In recent years, targeted therapy has had an emerging role in the treatment of refractory tumors, such as advanced melanoma.60 For patients with metastatic or locally advanced BCC or SCC, targeted therapy against the Hedgehog pathway or epidermal growth factor receptor has been shown to be fairly efficacious in preventing disease progression.30,61 In a series of current studies, an overexpression of HER2 is observed in SC,23,62 thus suggesting the possibility of targeted therapy with monoclonal antibodies trastuzumab and cetuximab.61 Confirmation of frequent PI3K signaling pathway activation provides a strong rationale for the application of mammalian target of rapamycin inhibitors in targeted therapy of ocular SC.25
The management of metastasis
Up to 25% of SCs metastasize.17 For lymph node and distant metastases, combination treatments, including lymph node and neck dissection, radiation therapy, and systemic chemotherapy, should be considered.61,63,64
Two case reports on the management of recurrent, locally advanced, or metastatic SC of the eyelids showed neoadjuvant cisplatin and fluorouracil for 1 cycle in 1 case report and carboplatin and 5-fluorouracil for 3 cycles in the other with favorable responses and stable residual disease.63Neoadjuvant chemotherapy may enable local resection of advanced tumors, thus avoiding disfiguring procedures, such as exenteration.64,65
Orbital exenteration refers to a surgical procedure involving removal of the eyeball and intraorbital contents. This morbific surgery is usually reserved for SC that involves most of the conjunctiva and has invaded the orbit or for potentially life-threatening SC.66–68 Gerring et al67 demonstrated that orbital exenteration offered a 2-year mean disease-free survival of 39.2% among advanced SC cases.
In the past, ocular SC has led to cancer-specific mortality in ~18%–30% of patients.17,69 Fortunately, more attention has been paid to this tumor, and the mortality has decreased to 3%–7.3% due to comprehensive therapy.6,10,12,50
The indicators for prognosis have been disputed. On the basis of a retrospective study, the T category was significantly associated with lymph node metastasis and disease-specific survival, especially among patients with a T category of T3a or worse.27 Orbital involvement was once considered to be associated with worsened prognosis, while it has been challenged in a contemporary retrospective review of 1,394 cases of SC.1 Other histological markers of poor prognosis in previous reports include pagetoid spread, multicentric origin, tumor size >10 mm, tumor growth pattern,16 and invasion of vascular, lymphatic, and perineural structures. In addition, other poor prognostic indicators consist of delayed diagnosis (>6 months), involvement of both eyelids,27 and the presence of metastatic disease at the time of diagnosis.4 However, Takahashi et al16 found that the interval between the appearance of symptoms and referral to medical center did not significantly affect local recurrence or metastasis. Different patient characteristics may provide a possible explanation.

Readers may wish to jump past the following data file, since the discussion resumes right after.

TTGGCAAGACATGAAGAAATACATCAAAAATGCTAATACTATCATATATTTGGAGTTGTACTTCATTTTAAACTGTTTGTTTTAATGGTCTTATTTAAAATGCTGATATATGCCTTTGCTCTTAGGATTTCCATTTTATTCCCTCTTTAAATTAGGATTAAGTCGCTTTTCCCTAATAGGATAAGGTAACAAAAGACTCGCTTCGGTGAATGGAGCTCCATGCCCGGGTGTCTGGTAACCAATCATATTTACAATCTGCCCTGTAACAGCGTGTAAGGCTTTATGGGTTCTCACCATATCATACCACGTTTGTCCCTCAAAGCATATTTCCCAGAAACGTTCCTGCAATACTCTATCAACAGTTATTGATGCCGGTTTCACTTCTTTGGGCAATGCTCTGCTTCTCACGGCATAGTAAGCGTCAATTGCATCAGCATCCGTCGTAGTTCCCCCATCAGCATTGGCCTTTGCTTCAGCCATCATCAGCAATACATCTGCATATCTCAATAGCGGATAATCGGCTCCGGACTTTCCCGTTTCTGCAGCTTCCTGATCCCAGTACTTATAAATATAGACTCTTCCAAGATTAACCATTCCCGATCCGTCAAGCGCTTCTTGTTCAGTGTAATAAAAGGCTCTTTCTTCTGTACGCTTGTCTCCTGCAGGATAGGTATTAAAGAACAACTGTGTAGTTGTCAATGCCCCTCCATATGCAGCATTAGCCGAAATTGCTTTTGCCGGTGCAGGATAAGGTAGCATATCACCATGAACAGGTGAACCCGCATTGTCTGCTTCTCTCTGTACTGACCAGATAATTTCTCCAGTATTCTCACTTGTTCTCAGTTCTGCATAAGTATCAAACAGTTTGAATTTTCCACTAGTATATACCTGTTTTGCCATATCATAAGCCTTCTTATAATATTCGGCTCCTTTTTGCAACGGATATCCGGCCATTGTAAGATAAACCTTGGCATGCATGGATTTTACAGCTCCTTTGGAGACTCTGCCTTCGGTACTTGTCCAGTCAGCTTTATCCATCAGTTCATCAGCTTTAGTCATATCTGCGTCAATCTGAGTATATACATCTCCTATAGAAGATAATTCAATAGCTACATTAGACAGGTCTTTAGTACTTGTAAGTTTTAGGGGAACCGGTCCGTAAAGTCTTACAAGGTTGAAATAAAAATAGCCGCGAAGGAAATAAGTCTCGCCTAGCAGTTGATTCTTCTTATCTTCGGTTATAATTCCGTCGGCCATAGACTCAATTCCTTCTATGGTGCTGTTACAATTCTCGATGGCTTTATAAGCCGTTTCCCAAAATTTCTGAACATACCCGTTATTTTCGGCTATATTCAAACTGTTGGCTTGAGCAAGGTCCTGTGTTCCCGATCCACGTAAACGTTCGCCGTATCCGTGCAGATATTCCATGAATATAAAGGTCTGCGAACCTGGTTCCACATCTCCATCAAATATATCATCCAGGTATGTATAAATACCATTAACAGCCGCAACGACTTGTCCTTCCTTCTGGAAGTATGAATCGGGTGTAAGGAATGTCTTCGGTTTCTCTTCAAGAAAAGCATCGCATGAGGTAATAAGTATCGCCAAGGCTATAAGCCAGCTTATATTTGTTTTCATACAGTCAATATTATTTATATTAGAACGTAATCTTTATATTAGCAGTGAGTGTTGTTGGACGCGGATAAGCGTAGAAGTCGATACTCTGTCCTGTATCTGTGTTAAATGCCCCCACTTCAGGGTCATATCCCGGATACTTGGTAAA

Compared to traditional isolated risk factors, the development of a new model for individualized prediction of tumor-related survival may pave the way for prognostic stratification.
Ocular SC is an uncommon, but aggressive malignancy with great potential to spread to regional lymph nodes and beyond. As its clinical presentation is nonspecific, definite diagnosis of this tumor relies on histopathologic confirmation, which can be challenging. Special efforts should be made to unveil the mechanism of ocular SC in order to provide evidence for targeted therapy. The existing literature related to the treatment of ocular SC primarily consists of small- to medium-sized case series and isolated case reports, impeding the possibility to reach a clinical consensus. As a result, surgical excision with a tumor-free margin continues to be the best choice for ocular SC that is discovered early. Adjuvant treatment options, including radiation therapy, cryotherapy, and topical therapy are adapted based on the extent of the tumor. Larger studies with longer follow-up periods are essential for clarifying the long-term effects of different treatment modalities. For the management of late-stage cases, multicenter clinical trials may be an appropriate solution to accrue adequate patient numbers. Patients with ocular SC require long-term follow-up with careful clinical examination for at least 5 years after radical antitumor therapy, regardless of tumor stage or anatomic location.
This work was supported by the Scientific Research Program of National Health and Family Planning Commission of China (201402014), the Science and Technology Commission of Shanghai (17DZ2260100) and the National Natural Science Foundation of China (Grant No 81500757).
RBJ and XQF are senior authors on this paper. YFX prepared the first draft of the manuscript; FL contributed to the design and writing of the manuscript. RBJ and XQF critically reviewed and revised the manuscript. All authors read and approved the final manuscript. All authors contributed toward data acquisition and analysis, drafting and critically revising the paper and agree to be accountable for all aspects of the work.
The authors report no conflicts of interest in this work.
Yangfan Xu,1,2,* Fang Li,1,2,* Renbing Jia,1,2 Xianqun Fan1,2
1Department of Ophthalmology, Shanghai Ninth People’s Hospital, Shanghai Jiao Tong University School of Medicine, Shanghai, People’s Republic of China; 2Shanghai Key Laboratory of Orbital Diseases and Ocular Oncology, Shanghai, People’s Republic of China
*These authors contributed equally to this work
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Source: OncoTargets and Therapy.
Originally published June 27, 2018.